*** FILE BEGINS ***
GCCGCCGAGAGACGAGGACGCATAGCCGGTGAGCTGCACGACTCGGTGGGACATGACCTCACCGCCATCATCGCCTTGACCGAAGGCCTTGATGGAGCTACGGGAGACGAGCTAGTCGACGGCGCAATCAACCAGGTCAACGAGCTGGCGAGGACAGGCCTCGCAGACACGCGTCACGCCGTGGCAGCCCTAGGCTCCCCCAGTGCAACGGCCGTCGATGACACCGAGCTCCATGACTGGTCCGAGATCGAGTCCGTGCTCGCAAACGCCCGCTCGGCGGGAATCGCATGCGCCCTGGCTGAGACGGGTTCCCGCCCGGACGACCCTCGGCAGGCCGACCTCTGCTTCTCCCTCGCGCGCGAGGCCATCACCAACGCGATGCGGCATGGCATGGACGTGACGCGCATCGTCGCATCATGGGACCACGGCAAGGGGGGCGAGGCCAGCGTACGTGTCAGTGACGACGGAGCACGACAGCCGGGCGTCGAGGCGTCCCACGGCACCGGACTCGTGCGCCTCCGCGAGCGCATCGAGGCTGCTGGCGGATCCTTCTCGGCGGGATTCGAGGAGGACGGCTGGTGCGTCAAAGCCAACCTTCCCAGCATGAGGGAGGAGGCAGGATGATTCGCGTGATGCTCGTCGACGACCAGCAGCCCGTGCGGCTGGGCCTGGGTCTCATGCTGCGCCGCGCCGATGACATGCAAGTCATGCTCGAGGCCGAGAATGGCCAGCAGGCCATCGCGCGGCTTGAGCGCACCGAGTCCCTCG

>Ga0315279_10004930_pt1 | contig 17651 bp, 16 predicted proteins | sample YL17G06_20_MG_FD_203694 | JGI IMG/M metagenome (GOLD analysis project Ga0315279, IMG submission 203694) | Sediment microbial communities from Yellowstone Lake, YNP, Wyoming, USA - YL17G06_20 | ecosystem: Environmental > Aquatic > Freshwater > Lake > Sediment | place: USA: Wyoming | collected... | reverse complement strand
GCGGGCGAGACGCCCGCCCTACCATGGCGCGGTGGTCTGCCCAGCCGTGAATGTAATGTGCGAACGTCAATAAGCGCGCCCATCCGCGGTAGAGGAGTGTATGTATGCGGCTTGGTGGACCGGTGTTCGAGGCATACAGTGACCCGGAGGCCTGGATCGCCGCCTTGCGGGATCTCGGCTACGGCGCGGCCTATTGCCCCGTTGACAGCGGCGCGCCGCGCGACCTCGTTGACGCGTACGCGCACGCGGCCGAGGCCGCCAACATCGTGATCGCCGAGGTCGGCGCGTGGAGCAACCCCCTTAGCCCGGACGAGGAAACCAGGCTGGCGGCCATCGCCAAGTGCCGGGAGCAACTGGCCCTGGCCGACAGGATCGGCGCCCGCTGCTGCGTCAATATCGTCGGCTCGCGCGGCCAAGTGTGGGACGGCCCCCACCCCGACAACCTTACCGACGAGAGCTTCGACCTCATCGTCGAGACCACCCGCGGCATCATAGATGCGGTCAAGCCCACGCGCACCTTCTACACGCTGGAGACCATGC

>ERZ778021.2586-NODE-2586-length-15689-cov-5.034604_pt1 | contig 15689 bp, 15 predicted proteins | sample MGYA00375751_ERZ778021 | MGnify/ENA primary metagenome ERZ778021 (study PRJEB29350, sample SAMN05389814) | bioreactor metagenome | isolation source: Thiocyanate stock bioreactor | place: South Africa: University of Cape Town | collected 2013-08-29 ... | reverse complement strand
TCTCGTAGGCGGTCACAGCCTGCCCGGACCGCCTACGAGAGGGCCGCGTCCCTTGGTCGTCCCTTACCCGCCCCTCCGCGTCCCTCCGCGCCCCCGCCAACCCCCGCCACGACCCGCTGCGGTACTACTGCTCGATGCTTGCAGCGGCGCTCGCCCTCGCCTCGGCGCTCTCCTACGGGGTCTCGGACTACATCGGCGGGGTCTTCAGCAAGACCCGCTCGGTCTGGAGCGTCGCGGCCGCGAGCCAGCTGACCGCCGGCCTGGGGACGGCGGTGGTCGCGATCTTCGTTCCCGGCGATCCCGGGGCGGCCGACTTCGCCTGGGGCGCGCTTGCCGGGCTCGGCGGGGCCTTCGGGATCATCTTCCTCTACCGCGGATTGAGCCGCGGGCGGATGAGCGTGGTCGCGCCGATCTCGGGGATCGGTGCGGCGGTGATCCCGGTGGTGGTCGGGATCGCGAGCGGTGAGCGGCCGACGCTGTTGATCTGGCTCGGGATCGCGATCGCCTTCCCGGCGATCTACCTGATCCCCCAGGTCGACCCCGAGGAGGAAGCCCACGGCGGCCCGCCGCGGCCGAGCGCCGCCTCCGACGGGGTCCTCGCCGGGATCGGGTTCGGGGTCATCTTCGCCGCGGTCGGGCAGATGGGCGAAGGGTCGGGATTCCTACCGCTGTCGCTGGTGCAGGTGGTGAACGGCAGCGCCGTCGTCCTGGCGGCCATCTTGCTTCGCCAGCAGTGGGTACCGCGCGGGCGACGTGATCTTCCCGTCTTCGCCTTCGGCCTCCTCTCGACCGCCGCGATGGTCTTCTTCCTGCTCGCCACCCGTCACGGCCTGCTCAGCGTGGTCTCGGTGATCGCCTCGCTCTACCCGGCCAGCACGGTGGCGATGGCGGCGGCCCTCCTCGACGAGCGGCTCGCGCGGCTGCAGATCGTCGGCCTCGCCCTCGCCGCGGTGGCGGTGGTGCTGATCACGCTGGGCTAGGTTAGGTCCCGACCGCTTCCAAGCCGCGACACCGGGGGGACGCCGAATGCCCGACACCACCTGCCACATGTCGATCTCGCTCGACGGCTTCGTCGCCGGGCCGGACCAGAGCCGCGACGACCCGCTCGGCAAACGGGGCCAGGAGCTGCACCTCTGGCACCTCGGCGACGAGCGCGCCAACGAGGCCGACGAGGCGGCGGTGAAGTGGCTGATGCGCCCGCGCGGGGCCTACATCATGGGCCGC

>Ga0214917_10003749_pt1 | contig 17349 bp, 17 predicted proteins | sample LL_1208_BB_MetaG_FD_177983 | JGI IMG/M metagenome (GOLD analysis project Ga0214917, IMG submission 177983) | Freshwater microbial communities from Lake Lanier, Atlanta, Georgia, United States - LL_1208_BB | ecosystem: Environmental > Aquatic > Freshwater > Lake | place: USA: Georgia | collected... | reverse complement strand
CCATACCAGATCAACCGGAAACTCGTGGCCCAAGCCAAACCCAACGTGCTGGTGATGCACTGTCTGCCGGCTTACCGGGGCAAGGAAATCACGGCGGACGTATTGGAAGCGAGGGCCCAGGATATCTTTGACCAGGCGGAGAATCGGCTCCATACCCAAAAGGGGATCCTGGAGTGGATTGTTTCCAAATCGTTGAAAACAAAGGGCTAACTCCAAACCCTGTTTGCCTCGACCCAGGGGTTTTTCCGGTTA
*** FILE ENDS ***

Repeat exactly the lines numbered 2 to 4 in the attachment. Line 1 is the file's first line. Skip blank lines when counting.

>Ga0315279_10004930_pt1 | contig 17651 bp, 16 predicted proteins | sample YL17G06_20_MG_FD_203694 | JGI IMG/M metagenome (GOLD analysis project Ga0315279, IMG submission 203694) | Sediment microbial communities from Yellowstone Lake, YNP, Wyoming, USA - YL17G06_20 | ecosystem: Environmental > Aquatic > Freshwater > Lake > Sediment | place: USA: Wyoming | collected... | reverse complement strand
GCGGGCGAGACGCCCGCCCTACCATGGCGCGGTGGTCTGCCCAGCCGTGAATGTAATGTGCGAACGTCAATAAGCGCGCCCATCCGCGGTAGAGGAGTGTATGTATGCGGCTTGGTGGACCGGTGTTCGAGGCATACAGTGACCCGGAGGCCTGGATCGCCGCCTTGCGGGATCTCGGCTACGGCGCGGCCTATTGCCCCGTTGACAGCGGCGCGCCGCGCGACCTCGTTGACGCGTACGCGCACGCGGCCGAGGCCGCCAACATCGTGATCGCCGAGGTCGGCGCGTGGAGCAACCCCCTTAGCCCGGACGAGGAAACCAGGCTGGCGGCCATCGCCAAGTGCCGGGAGCAACTGGCCCTGGCCGACAGGATCGGCGCCCGCTGCTGCGTCAATATCGTCGGCTCGCGCGGCCAAGTGTGGGACGGCCCCCACCCCGACAACCTTACCGACGAGAGCTTCGACCTCATCGTCGAGACCACCCGCGGCATCATAGATGCGGTCAAGCCCACGCGCACCTTCTACACGCTGGAGACCATGC

>ERZ778021.2586-NODE-2586-length-15689-cov-5.034604_pt1 | contig 15689 bp, 15 predicted proteins | sample MGYA00375751_ERZ778021 | MGnify/ENA primary metagenome ERZ778021 (study PRJEB29350, sample SAMN05389814) | bioreactor metagenome | isolation source: Thiocyanate stock bioreactor | place: South Africa: University of Cape Town | collected 2013-08-29 ... | reverse complement strand